Whether RTL or in this AU, the Americans are going to build those 18 heavy cruisers. it is the how in the AU that I wondered about.

The RTL cruisers fitted an emerging independent mission doctrine that the American armored cruiser had originally been designed to undertake. Long range commerce raiding, show the flag, and added punch to the line of battle was the armored cruiser, the intended battlecruiser mission and now that both of those types were obsolete, it fell to the heavy cruiser. Since the Hawkins class were the initial definition of a heavy cruiser for the British and that was the agreed upper bound limit to which the Americans stipulated in the Washington NAval Treaty, that was the RTL initial set of conditions the USN set to overmatch.

In the AU, the problem is how to build 18 heavy cruisers within 165,000 tonnes. Something has to give. The RTL American heavy cruisers all had huge for their size aviation complements and had foresworn torpedoes to get those seaplanes and attendant cranes and catapults. This chews up deck space, and hull volume like you will believe, when you carry 3-4 aircraft. The Japanese treaty cheaters to match such an aviation detachment and gun-power and also keep their torpedoes could not do it under 12,000 tonnes. it just could not be done. They tried with the Mogamis. See how that turned out?

For this AU, I figured that with the Laredos, Lincolntons and Lawrences already sporting single seaplanes and single catapults, that it might as well become doctrine: that American cruisers carry 1 floatplane each, and that American cruisers operate together in pairs or groups of four. The aircraft can joint share missions that way. Since it was likely that it would be the Americans who hunted and the foreign enemy who raids and runs, this seems to me a logical starting point for what an American cruiser in this AU should look like.

She will be on the smaller side of things. The USN already starts with a cruiser tonnage shortfall. It should come as no AU surprise (since Mr. McKinley's Navy had such success with them.) that torpedoes will be part of the armament almost as important as the guns. As for the guns, I think that mutual interference in flight of three shell salvoes is so well established post WWI that given a druther, the cruiser designer would go for a twin turret if he can squeeze another one in instead of the 3x3 arrangement. AAA is starting to be a concern. Even by the RTL late 1920s, the British have at least provided a mixed battery of HA and MA guns to handle anti-aircraft duties. For the Sacramentos, the AAA guns will be the ubiquitous 3 cm Remington Mk 1q quad mounts. As for the main battery (4x2), it will be as close to the 8 inch bore gun limit as the AU USN can achieve.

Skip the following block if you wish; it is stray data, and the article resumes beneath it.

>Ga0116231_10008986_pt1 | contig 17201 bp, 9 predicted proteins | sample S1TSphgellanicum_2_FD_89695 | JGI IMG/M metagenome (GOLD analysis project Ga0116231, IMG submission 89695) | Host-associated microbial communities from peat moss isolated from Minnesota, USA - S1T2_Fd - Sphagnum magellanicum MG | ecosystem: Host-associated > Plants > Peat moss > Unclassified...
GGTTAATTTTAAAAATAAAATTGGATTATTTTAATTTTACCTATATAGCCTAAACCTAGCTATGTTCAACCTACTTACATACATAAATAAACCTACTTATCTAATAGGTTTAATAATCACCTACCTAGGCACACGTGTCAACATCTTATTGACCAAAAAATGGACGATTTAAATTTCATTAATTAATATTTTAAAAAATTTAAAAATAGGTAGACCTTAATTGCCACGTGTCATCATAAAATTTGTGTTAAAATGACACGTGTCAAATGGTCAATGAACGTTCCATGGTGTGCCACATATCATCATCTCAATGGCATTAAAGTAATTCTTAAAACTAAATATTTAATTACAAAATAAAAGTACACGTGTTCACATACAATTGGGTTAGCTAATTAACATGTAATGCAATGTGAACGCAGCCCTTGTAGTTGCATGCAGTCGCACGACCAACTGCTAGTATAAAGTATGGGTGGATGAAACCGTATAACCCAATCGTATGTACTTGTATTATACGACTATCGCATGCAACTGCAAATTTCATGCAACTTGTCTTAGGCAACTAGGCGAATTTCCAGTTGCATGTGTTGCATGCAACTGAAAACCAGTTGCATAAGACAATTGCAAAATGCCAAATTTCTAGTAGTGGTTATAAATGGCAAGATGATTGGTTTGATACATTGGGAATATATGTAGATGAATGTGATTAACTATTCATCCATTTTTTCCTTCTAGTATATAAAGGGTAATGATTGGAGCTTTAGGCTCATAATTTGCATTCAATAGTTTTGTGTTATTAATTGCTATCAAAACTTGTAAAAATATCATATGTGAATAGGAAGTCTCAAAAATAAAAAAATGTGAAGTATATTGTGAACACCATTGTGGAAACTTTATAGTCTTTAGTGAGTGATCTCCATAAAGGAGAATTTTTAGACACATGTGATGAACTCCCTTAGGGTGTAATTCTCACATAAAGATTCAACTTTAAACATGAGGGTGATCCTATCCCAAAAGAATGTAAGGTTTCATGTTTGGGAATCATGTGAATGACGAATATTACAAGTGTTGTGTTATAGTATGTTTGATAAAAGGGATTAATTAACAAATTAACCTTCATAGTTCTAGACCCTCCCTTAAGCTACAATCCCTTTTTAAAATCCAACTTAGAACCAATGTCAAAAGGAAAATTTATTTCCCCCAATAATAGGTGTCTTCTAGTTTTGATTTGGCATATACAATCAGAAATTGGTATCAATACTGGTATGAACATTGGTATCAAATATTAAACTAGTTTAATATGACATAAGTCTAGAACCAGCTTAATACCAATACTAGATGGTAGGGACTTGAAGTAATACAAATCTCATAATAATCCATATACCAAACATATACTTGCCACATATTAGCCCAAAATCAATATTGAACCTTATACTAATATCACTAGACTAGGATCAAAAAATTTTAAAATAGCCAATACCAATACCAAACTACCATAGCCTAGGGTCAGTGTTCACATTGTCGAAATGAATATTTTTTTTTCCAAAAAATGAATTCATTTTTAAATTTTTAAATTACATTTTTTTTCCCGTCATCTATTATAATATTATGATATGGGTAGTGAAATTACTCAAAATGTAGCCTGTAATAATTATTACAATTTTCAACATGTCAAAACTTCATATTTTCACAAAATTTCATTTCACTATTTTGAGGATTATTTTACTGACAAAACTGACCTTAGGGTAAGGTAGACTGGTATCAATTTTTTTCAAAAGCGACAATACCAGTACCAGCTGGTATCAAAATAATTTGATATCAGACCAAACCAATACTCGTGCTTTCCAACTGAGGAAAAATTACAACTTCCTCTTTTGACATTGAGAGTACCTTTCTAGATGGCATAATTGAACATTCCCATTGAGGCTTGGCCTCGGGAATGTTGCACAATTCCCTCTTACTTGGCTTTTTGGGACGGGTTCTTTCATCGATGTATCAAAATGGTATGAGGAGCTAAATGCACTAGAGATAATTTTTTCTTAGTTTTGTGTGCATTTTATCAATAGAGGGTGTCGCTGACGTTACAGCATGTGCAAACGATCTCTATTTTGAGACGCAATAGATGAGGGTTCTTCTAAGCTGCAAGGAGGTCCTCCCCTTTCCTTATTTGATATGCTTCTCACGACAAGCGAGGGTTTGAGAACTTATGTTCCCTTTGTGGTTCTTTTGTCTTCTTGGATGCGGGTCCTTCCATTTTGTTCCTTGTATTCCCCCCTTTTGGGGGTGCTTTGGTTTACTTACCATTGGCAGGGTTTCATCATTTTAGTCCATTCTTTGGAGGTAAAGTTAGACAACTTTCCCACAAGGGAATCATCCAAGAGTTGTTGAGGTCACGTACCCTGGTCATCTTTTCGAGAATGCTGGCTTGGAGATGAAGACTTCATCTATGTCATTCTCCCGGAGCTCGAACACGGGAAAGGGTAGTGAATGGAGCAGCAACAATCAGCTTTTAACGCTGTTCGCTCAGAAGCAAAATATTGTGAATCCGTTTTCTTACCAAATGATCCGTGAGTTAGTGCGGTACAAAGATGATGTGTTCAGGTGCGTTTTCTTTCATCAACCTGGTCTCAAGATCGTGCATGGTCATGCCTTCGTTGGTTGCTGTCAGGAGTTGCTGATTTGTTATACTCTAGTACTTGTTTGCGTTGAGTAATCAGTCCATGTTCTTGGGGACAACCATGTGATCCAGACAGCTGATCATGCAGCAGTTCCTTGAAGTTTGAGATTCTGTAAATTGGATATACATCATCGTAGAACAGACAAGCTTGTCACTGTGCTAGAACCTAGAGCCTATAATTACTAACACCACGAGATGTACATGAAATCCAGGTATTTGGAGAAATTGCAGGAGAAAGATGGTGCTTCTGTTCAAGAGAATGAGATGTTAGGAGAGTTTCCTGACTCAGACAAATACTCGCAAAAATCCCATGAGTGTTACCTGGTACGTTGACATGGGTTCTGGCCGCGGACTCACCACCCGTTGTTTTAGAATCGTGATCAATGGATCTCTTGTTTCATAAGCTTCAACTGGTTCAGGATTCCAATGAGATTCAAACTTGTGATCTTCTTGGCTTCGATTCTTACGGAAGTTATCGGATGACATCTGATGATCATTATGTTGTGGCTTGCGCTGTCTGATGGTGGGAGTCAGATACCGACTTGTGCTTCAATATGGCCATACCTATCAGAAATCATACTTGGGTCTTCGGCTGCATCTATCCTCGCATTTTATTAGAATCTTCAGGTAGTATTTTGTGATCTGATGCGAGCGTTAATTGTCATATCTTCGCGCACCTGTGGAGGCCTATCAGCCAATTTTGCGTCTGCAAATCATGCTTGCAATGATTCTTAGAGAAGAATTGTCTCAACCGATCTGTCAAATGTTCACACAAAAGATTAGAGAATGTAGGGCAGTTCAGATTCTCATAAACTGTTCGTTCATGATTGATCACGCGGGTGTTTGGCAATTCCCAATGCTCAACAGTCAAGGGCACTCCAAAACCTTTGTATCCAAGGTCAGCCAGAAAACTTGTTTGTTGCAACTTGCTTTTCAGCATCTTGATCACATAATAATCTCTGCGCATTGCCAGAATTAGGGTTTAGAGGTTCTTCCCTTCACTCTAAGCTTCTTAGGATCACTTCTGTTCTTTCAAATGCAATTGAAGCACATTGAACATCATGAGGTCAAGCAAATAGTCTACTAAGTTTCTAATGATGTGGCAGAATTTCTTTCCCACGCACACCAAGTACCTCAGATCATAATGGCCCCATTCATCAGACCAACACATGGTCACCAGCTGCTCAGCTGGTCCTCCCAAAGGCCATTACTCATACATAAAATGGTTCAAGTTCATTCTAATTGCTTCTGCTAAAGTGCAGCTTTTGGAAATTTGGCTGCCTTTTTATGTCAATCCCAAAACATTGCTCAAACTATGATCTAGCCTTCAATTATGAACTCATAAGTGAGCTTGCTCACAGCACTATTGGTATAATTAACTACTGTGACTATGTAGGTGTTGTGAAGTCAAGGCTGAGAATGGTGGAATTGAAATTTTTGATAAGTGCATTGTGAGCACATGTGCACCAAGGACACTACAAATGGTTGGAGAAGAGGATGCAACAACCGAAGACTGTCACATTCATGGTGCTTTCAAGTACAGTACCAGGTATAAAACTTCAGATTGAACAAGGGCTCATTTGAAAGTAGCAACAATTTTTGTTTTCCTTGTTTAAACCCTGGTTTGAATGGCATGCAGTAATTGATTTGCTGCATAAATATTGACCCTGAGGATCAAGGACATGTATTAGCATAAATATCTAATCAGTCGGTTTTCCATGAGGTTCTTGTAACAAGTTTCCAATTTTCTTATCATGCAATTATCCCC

The Sacramento class you see, is the result. No torpedo reloads of course, since her role is primarily as a flagship for a task group. The Union Iron Works and the Portland Navy Yard will build 10 of them. Over the course of time, experience leads to the landing of the almost useless torpedo battery and the addition of several 10 cm DP/ASh/AAA guns in the voided spaces to beef up her air defenses as her eventual role will be as a carrier task force screen flagship and a fighter intercept director. (That silly foretop house will finally have a purpose.)

The Tallahassee class will be more successful, I think in this AU. She has a good mix of guns and torpedoes on her rather light displacement. Six 7.9 inch guns may be a light battery for a heavy cruiser but HMS Exeter seemed to hit hard enough with hers. What she lacked was torpedoes and an adequate AAA battery. The Tallahassees have those features. These cruisers will be the better general purpose cruiser during the treaty years, with that more balanced armament among air, surface and underwater threats. Cramp and Sons and Bath Iron works are scheduled to make 10 of these, on the fiction that the 5 of them that come from the Portland Navy Yard are armed with the easily replaceable 15 cm bore/L45 Mark 2 guns are actually "light cruisers".


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Tobius
Post subject: Re: Mister Hoover's NavyPosted: July 19th, 2017, 1:13 am
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Lessons learned from the Sacramentos.


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Tobius
Post subject: Re: Mister Hoover's NavyPosted: July 19th, 2017, 5:44 am
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Revised the Type 171 sub again.


Last edited by Tobius on July 19th, 2017, 7:23 am, edited 3 times in total.

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Tobius
Post subject: Re: Mister Hoover's NavyPosted: July 19th, 2017, 6:06 am
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General characteristics of the Sacramento Class Rebuilds (the Vicksburgs)
Class and type: Sacramento-class heavy cruiser as rebuilt
Displacement: 8,500 long tons (8,636 t) (standard) 10,710 long tons (10,882 t) (full load) (See note.)
Length:
555 ft 2 in (170 m)
Beam: 58 ft (17.7 m)
Draught: 17 ft 1 in (5.2 m)
Installed power: 12 Manitowoc/Westinghouse diesel electric generator complexes at 6,705 hp (5000 kW) each
80,460 shp (60,000 kW)
Propulsion: 4 × shafts; 4 × General Electric electric motors
Speed: 32 knots (59 km/h; 37 mph)
Range: 10,000 nmi (19,000 km; 12,000 mi) at 14 knots (26 km/h; 16 mph)
Complement: Peace 25 officers , 400 rates; War, 35 officers, 425 rates
Armament: 4 × twin 7.91 in (20 cm)/L50 BLNR naval rifles Mark 7 (4x2)
4 x twin 3.9 in (10 cm)L 50 DP/ASh/AAA guns Mark 6 (4x2
8 Winchester 1.18 in (3 cm)/L50 Mark 3 AAA Gatling guns (8x1)